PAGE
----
Figure 1. A robust acoustic startle response (ASR) is present in all mouse strains tested, yet varies by sound level, mouse strain, and background noise. (A) Schematic of startle stimulus presented in otherwise quiet background conditions. (B) Schematic of startle stimulus embedded in continuous 60 dB SPL broadband background noise. (C) For each of the four mouse strains tested, the ASR increases with sound level from 80 to 120 dB SPL with near maximal startle elicited in each strain by 120 dB SPL stimulus levels. (D) For each of the four mouse strains tested, at low startle levels, the ASR is reduced compared to when it is delivered in quiet, likely by sensory masking of the startle sound by the background noise; CBA n = 12 animals; 129 n = 12 animals; c57 × 120 n = 12 animals; c57 n = 12 animals. At higher sound levels the ASR increases. (E,F) There is high test/retest reliability for individual mice for both the ASR in quiet (E) and for the ASR in background noise (F), while there may be variability within and between strains. (G) A new metric, the ASR ratio (BBN/quiet) was computed to compare the ASR in noise to the ASR quiet responses. Note that a startle level (ES) of at least 120 dB is needed to ensure and ASR ratio of 1.0 or higher. Error bars are SEMs.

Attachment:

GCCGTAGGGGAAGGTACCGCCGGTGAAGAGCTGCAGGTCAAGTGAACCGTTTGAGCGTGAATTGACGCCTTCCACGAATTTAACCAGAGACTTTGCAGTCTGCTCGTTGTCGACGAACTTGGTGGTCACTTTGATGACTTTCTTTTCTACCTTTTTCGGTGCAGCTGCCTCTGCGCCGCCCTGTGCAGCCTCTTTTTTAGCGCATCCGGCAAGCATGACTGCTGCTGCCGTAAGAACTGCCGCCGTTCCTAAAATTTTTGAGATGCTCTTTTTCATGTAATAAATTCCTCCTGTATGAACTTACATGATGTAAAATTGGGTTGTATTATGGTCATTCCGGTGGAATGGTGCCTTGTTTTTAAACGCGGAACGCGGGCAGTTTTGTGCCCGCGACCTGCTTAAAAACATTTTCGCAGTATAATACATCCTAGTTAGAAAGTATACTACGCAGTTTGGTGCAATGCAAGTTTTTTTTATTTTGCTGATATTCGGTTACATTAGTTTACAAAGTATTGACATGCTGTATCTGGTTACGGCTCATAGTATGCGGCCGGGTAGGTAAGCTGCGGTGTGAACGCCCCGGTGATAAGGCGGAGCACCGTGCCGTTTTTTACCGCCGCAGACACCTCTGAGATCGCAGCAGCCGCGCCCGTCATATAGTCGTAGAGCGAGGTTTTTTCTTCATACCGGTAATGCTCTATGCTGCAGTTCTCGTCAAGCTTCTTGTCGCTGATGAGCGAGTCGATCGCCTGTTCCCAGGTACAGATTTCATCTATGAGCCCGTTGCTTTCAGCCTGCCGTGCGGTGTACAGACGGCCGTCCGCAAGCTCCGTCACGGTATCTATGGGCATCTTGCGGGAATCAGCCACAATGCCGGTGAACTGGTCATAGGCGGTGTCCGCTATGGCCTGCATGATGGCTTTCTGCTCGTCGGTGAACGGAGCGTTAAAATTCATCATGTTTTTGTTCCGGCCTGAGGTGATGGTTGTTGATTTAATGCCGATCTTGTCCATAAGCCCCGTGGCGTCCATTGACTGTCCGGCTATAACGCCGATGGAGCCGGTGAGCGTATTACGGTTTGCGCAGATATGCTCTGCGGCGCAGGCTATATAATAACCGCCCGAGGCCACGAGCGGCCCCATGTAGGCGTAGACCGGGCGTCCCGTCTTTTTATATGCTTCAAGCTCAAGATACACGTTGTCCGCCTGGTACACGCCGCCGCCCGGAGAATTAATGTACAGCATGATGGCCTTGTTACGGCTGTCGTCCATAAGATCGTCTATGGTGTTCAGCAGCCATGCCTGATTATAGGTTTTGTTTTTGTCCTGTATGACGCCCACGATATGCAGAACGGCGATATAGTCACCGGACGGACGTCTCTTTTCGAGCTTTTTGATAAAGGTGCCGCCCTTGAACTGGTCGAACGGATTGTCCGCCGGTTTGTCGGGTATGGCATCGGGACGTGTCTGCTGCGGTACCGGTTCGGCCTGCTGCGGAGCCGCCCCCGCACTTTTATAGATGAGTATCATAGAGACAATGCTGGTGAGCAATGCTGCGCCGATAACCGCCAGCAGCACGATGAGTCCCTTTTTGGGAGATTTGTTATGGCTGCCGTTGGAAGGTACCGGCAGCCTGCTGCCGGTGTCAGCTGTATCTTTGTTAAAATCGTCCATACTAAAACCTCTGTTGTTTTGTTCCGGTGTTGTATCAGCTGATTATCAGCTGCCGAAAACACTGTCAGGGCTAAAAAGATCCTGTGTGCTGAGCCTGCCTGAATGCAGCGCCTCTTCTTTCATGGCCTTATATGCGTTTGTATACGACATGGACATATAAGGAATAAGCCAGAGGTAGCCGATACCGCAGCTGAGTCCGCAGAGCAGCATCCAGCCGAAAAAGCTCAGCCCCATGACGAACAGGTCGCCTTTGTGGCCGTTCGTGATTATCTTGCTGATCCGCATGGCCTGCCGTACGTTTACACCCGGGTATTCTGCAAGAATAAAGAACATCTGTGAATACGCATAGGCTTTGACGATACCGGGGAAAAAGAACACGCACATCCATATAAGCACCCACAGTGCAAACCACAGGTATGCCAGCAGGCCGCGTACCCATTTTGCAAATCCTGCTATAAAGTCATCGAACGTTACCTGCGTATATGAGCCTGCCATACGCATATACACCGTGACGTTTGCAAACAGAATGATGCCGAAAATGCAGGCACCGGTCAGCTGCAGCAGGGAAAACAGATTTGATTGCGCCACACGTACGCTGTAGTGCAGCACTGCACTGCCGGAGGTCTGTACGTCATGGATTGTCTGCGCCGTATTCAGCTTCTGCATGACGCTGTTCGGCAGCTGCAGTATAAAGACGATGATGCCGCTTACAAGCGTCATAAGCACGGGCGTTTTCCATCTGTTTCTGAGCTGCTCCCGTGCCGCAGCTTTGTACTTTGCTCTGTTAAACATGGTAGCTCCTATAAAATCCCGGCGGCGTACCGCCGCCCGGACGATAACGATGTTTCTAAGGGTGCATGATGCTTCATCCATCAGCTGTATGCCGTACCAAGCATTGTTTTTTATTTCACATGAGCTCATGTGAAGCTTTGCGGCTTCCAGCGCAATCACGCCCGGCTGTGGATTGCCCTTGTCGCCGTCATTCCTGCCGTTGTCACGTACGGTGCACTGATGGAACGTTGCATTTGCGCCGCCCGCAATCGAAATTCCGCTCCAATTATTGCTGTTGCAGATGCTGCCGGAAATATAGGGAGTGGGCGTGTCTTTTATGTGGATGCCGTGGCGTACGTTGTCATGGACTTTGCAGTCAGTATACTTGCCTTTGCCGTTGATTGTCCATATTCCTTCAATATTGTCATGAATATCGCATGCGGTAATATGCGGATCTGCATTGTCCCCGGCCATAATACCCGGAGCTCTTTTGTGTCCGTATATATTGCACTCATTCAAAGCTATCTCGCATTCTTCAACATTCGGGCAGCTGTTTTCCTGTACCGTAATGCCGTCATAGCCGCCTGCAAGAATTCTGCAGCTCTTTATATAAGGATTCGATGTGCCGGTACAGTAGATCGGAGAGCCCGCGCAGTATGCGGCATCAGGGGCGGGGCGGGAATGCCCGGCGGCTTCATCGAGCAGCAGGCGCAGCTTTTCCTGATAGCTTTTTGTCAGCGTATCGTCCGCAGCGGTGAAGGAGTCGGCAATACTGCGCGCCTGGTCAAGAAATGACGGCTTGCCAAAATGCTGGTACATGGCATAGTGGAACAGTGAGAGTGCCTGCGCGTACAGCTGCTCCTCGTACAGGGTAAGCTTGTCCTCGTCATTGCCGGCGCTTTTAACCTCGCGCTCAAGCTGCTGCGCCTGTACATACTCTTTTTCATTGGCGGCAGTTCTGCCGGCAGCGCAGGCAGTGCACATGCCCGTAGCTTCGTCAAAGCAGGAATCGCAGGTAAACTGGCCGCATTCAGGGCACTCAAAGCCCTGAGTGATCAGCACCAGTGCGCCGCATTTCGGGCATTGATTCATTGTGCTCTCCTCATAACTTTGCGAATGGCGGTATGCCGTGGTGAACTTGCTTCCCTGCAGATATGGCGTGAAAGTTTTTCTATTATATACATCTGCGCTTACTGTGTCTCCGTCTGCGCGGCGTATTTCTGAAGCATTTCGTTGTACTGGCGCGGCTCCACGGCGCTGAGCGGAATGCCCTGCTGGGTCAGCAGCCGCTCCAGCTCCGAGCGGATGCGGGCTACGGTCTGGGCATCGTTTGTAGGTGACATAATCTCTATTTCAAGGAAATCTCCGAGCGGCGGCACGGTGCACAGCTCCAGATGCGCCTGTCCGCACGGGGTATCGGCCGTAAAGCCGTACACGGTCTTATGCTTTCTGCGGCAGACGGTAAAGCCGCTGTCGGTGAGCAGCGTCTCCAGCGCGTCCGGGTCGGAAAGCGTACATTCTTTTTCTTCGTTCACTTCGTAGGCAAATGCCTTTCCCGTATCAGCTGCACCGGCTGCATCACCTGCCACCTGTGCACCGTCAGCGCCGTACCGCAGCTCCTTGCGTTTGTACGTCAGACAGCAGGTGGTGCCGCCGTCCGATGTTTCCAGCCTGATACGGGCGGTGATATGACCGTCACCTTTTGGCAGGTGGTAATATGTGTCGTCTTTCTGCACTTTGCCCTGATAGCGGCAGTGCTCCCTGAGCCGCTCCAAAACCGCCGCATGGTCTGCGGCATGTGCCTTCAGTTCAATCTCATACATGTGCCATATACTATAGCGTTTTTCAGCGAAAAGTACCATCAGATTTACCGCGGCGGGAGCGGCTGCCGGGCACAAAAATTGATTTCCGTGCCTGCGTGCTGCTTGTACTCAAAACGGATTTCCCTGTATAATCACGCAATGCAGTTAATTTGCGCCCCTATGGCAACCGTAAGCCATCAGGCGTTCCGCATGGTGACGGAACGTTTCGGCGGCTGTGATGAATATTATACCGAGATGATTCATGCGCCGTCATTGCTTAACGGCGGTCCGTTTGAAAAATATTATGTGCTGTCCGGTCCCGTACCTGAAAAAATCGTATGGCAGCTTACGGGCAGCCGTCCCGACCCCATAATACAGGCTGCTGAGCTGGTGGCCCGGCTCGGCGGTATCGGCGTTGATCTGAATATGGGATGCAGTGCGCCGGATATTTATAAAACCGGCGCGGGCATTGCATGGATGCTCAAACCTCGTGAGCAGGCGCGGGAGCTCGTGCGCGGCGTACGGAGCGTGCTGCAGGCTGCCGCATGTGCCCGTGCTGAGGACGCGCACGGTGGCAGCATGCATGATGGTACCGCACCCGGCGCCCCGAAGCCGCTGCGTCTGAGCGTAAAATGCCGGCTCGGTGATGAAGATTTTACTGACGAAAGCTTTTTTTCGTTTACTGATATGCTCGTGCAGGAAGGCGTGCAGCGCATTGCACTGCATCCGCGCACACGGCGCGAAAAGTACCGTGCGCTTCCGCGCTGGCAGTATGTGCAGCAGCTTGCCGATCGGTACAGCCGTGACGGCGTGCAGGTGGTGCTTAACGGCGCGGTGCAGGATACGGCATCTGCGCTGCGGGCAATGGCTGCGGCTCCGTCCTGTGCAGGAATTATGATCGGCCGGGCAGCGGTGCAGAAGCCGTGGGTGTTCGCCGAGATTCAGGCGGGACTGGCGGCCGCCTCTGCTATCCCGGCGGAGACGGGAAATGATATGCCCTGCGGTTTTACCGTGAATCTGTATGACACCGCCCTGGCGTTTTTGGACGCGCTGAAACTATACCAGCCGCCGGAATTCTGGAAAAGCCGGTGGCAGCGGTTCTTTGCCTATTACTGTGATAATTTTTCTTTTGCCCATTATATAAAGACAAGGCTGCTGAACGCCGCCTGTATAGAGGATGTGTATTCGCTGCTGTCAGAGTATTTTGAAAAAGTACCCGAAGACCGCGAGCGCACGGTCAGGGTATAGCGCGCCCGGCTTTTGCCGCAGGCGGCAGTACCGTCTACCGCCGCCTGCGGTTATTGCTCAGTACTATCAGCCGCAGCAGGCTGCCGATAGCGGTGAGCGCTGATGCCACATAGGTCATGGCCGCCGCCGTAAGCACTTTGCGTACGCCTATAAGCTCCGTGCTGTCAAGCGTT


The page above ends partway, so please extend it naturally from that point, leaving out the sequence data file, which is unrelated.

Acoustic Startle Response Ratio
However, as can be seen in Figure 1D, the presence of noise has reduced the size of the low level startle, especially at 90 and 100 dB. This is highlighted in Figure 1G, which shows a new metric, the ASR ratio, which is an animal's ASR measured in noise, divided by that animal's ASR in quiet. The CBA strain shows the most dramatic reduction in responding in noise, but the C57x129 hybrid is also strongly affected at 100 dB. Such variability suggests caution when using low-level startle in background noise, as reduced startle magnitude affects the signal-to-noise ratio of the response. At the startle stimulus 120 dB SPL the startle ratio is ~1.0 for all strains tested, as shown in Figure 1G, and that is the startle stimulus used for future PPI experiments.